Industry executives at the MedCruise conference in Cartagena.At the 34th annual Med Cruise assembly in Cartagena, Spain many topics and issues were discussed among the association of Mediterranean ports and the cruise lines.

As cruise capacity in the Med increases, ports are racing to catch up and accommodate bigger ships and more passengers. Local governments are racing to add more berths, dredge and accommodate additional airlift.

Barcelona adds another major terminal at their airport, set to open shortly, increasing capacity by 16%, while the port is busy adding another transit berth and is planning another state-of-the-art turnaround facility for 2011.

Med Cruise officials talked extensively about creating a bench mark for their member ports in the future, creating a standard for the cruise lines to expect at ports in the med.

Other industry leaders pointed out that government regulations, even amount the EU members, hampered smooth operations in the med.

The lines were also adamant that the “first come first serve” policy of many ports in terms of berthing options had to stop

Costa and MSC voiced displeasure at the Med ports, where they have most of their capacity in the summer months. Both lines showed the assembly pictures of “wrong-doings”, dockings at cargo piers, improper mooring and gangway collapses. Other lines represented commented that this was not just a problem in the Med but a problem everywhere.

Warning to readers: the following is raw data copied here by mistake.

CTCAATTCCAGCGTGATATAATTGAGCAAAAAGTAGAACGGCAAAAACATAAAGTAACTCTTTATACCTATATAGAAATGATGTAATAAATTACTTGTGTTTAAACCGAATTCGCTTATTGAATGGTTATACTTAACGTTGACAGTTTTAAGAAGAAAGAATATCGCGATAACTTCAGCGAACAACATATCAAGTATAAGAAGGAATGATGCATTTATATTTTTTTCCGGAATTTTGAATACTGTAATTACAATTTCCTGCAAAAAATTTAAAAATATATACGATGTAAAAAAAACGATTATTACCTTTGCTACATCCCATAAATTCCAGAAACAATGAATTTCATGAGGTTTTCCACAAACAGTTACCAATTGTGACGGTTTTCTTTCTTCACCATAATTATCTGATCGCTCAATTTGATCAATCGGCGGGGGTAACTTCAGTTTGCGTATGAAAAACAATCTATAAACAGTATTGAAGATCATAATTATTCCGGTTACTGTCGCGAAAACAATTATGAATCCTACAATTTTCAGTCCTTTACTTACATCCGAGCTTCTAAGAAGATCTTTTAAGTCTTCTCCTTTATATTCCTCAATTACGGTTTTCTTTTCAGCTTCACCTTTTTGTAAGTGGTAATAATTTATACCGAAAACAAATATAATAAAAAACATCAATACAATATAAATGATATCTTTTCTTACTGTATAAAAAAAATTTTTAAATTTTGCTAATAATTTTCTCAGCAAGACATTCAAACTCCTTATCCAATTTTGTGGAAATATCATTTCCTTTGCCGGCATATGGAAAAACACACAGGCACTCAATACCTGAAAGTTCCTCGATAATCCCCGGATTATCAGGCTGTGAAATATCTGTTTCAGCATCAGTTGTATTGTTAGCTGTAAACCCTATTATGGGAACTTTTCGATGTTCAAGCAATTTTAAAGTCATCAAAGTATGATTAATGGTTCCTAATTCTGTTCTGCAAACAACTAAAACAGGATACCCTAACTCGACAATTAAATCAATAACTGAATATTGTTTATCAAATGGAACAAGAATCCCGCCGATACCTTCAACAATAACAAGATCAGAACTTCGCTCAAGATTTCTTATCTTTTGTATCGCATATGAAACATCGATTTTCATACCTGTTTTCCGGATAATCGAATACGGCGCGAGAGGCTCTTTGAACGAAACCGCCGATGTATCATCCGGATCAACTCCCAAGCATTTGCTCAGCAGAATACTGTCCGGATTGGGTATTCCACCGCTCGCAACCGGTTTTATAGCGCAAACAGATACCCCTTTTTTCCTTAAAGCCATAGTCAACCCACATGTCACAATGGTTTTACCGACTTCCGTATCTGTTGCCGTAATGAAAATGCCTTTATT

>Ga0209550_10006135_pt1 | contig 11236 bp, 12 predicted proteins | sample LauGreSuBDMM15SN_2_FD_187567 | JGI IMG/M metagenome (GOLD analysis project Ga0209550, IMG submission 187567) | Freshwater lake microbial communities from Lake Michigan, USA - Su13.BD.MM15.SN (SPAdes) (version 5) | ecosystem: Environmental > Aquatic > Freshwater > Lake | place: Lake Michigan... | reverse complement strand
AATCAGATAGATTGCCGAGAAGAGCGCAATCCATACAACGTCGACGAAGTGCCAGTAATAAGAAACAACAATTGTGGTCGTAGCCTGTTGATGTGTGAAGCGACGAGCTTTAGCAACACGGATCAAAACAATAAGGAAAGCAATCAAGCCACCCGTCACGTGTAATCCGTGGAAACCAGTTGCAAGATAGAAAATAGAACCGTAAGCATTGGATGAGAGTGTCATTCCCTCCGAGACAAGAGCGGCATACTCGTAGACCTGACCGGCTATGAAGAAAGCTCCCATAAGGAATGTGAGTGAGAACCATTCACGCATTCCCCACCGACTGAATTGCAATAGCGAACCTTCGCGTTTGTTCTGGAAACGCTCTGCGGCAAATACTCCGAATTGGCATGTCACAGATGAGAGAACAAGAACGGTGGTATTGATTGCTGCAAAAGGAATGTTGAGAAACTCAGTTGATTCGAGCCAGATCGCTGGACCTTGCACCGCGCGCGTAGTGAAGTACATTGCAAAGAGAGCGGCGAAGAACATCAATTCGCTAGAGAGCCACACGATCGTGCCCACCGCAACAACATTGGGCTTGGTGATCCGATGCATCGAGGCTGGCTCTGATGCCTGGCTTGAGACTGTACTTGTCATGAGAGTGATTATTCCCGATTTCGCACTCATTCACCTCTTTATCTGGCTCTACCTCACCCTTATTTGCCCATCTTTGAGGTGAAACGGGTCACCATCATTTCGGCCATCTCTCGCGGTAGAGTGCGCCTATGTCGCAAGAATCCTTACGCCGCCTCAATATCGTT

Privately, many industry insiders believe cold ironing to be simply a very expensive political move to keep local communities happy.

While the cruise season has expanded into some winter months in the Med, most cruise lines represented at the conference were content with keeping their ships in the Med seasonally. One executive commented, “the towns are closed in the winter.” Flying passengers into Europe is very costly and the yield in the Caribbean in the winter is much better.

NCL keeps the Jade in the med year round until 2011.

Edouard Petitson, Port Captain at NCL, commented, “Our sales and marketing people were happy to see the numbers after the winter. Obviously we had some aggressive pricing and passengers weren’t willing to spend as much on board but we averaged about 2,200-2,300 passengers per cruise over the winter which is very promising.”

For expanded coverage, please see the next issues of the Cruise Industry News Newsletter and Quarterly Magazine.